Thank you for your response. I am curious what you mean by "zero-tolerant classifications". I've never heard of such a thing here in the US.
The legal term "adulteration" is actually key. It's divided into intentional and unintentional adulteration, at least from my understanding. Intentional adulteration is mainly used in the sense of food terrorism and food defense, and carries with it the implication of attempting to cause harm, whether physically, financially, etc.
However, unintentional adulteration becomes more difficult to categorize. Ignorance truly is not bliss, as we've seen from repeated FDA investigations and subsequent recalls, and the trials that often follow, throughout the food industry here in the US.
If this were any other sector/category of the food industry, I would agree with you wholeheartedly. However, the FDA has specifically acknowledged that, in the grain industry, cross-contamination happens. It's just the way it is. So, again, I quote the FDA (http://www.fda.gov/f...s/ucm059116.htm):
(Oat products may contain adventitious barley, rye, wheat and triticale from the grain handling process as allowed by the U.S. Grain Handling Standards and the Canadian Grain Commission. According to the latest Q&A Document released by the FDA December 12, 2005, labeling of allergens from cross-contact is not required.)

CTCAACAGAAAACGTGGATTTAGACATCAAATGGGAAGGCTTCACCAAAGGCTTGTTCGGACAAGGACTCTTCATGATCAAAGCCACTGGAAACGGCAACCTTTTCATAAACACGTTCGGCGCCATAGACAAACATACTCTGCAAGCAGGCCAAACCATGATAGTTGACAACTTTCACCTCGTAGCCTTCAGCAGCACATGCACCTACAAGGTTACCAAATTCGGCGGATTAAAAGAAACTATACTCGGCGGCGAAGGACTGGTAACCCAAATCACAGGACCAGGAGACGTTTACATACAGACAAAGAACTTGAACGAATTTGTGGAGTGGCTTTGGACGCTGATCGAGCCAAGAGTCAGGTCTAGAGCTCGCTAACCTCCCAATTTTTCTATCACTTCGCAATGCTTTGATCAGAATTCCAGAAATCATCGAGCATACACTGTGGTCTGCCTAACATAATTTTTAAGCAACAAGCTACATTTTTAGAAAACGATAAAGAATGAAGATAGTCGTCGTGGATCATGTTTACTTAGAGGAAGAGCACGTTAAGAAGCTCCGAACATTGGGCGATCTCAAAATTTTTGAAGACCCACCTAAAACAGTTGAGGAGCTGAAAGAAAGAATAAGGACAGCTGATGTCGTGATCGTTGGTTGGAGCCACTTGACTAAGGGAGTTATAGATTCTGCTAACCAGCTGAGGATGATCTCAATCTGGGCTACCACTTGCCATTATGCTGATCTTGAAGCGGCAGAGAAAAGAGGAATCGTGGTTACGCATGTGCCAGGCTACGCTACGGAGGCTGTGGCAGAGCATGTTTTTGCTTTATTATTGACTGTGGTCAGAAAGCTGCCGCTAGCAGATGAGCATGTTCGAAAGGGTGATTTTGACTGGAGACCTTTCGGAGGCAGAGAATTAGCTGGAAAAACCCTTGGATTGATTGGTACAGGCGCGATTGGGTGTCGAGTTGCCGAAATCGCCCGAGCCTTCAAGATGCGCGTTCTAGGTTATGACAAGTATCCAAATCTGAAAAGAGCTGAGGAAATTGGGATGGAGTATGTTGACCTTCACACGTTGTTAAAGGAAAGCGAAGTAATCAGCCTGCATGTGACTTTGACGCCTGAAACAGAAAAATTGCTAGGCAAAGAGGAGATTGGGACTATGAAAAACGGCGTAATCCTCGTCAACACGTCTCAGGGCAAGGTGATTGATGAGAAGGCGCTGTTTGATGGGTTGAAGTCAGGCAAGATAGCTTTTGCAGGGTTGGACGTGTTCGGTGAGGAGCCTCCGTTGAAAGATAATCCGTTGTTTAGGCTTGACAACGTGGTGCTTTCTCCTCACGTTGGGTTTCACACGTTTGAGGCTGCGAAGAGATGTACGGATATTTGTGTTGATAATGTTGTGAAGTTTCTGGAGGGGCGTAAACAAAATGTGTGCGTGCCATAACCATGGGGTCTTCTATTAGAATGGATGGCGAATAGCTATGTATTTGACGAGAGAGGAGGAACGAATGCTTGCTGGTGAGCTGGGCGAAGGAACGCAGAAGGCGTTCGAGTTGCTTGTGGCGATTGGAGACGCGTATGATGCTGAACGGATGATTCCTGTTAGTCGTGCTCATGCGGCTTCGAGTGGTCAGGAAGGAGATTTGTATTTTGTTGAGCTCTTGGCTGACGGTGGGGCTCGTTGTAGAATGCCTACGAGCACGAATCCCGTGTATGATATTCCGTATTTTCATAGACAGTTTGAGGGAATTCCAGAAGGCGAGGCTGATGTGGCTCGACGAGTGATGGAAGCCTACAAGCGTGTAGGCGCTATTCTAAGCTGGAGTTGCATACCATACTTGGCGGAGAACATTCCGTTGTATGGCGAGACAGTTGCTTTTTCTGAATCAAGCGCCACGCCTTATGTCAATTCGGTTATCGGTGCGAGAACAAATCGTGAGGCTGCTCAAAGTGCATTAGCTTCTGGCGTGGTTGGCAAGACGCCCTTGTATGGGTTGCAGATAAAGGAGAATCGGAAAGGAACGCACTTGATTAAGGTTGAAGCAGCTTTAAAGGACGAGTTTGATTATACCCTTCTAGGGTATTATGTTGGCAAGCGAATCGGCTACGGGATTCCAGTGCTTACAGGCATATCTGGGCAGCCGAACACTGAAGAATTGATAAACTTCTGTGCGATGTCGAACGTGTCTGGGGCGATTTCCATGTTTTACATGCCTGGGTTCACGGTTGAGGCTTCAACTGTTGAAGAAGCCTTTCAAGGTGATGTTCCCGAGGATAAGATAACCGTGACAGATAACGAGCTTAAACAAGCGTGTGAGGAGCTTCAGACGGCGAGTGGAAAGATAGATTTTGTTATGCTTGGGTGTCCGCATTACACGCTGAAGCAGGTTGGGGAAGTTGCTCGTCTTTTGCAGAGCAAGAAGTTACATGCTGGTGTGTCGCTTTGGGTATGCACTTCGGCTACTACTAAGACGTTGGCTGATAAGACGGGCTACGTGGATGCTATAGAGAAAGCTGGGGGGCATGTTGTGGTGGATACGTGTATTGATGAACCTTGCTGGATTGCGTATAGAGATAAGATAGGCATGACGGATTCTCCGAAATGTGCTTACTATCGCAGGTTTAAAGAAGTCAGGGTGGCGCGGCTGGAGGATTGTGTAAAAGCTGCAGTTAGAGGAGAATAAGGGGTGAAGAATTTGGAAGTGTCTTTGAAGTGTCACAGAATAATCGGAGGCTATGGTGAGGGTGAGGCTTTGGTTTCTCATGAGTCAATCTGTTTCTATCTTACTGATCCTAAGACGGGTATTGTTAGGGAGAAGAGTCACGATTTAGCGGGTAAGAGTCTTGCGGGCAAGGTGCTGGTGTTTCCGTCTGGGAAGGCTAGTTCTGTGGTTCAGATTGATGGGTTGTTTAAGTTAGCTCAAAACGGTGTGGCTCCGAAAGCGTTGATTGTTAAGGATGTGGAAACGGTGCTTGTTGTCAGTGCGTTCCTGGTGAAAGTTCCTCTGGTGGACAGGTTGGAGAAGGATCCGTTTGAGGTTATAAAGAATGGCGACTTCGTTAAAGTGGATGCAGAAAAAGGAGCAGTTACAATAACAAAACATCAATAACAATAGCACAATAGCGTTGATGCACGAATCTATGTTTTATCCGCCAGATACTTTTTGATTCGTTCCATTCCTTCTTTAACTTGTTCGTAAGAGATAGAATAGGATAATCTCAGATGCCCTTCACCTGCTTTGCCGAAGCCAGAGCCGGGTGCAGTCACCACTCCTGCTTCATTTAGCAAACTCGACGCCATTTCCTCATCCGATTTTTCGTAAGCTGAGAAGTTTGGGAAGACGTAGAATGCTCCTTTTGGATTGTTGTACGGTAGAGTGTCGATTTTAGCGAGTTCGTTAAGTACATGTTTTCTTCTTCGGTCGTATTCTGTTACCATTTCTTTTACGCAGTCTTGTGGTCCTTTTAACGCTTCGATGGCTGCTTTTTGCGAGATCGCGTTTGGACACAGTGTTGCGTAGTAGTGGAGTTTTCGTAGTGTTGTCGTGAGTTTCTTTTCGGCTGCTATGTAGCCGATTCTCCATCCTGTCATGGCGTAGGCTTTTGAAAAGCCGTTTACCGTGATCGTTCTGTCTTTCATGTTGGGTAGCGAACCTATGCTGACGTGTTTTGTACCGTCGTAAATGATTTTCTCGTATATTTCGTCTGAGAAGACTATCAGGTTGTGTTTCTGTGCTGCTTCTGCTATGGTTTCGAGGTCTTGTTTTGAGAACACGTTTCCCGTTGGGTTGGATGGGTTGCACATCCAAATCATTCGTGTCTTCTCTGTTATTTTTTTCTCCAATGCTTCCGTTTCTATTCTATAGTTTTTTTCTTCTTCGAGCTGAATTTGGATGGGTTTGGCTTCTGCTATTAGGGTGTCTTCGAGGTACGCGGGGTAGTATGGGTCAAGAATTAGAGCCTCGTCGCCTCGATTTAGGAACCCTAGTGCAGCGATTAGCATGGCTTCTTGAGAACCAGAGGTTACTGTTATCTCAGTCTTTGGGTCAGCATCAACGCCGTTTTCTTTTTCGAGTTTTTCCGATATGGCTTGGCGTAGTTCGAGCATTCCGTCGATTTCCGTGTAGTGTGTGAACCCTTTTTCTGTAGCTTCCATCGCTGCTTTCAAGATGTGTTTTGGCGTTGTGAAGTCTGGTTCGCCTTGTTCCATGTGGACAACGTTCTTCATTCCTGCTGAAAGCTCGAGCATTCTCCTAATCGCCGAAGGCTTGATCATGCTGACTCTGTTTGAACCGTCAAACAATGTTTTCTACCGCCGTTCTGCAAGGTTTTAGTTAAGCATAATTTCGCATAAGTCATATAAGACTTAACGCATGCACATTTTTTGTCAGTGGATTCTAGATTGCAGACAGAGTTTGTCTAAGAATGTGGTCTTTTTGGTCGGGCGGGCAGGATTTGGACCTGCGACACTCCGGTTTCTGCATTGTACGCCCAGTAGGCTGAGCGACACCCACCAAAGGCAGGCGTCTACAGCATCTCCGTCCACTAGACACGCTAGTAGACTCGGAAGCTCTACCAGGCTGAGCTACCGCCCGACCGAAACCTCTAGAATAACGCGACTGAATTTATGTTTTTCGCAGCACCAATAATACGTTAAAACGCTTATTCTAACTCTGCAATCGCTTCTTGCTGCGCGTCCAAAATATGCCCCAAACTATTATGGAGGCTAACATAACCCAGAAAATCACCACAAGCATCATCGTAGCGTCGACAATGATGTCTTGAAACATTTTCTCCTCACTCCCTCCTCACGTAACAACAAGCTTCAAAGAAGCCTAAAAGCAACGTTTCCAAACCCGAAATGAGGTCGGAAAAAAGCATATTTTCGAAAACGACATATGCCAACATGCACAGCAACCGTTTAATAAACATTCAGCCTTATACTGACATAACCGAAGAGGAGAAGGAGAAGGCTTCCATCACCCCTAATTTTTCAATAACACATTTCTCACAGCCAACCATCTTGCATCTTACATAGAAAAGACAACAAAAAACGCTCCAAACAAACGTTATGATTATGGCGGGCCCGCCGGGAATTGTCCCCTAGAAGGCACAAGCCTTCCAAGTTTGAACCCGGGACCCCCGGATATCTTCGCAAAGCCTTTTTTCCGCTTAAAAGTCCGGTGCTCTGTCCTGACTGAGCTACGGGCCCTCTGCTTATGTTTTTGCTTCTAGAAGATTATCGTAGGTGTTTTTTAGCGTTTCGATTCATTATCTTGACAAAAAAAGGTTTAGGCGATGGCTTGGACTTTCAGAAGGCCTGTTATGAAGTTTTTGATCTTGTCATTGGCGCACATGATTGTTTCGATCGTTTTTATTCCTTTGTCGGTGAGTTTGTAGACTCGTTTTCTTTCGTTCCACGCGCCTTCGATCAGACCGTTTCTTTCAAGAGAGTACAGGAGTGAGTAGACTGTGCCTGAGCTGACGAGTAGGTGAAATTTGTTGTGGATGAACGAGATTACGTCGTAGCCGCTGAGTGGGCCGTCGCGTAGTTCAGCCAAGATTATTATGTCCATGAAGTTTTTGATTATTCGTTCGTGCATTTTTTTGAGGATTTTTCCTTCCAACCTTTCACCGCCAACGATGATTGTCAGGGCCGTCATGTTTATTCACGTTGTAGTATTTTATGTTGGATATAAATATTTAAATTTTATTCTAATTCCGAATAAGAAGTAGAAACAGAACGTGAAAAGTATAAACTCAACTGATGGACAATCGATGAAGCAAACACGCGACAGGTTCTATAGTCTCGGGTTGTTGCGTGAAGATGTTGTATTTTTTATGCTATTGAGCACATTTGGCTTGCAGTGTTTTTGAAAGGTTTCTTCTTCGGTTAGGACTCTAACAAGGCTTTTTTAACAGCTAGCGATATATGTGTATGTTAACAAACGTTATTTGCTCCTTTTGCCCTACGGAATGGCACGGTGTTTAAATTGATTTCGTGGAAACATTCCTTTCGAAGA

"FALCPA's labeling requirements do not apply to major food allergens that are unintentionally added to a food as the result of cross-contact. In the context of food allergens, “cross-contact” occurs when a residue or other trace amount of an allergenic food is unintentionally incorporated into another food that is not intended to contain that allergenic food. Cross-contact may result from customary methods of growing and harvesting crops, as well as from the use of shared storage, transportation, or production equipment."
We are making no claims that our product has not had any kind of cross-contamination. We are making no gluten-free claims, nor are we making any other claims. So, if the FDA acknowledges that this happens with our product, but doesn't consider it to be a concern, why would we? It is well known that those with gluten intolerance (here in the US, anyway) will specifically look for the label "Gluten-free" on items. If the item doesn't have that label, they know there is an inherent risk...especially with grains.
So, again, based upon the evidence I've presented, as well as the advice of our SQF-certified auditor consultant, we will not be employing any sort of allergen testing. Our allergen control program shall consist of prohibiting the receiving of anything into our plant that is labeled or otherwise contains a declared allergen, and strict adherence to our procedures to sample, inspect (and reject, if outside of limits on percentage of foreign grain allowed), aspirate and screen our oats prior to processing.
I cannot see any valid reason why we would need to do anything further at this time. If the rules change, or if we begin to export, we will obviously need to address changes at that time.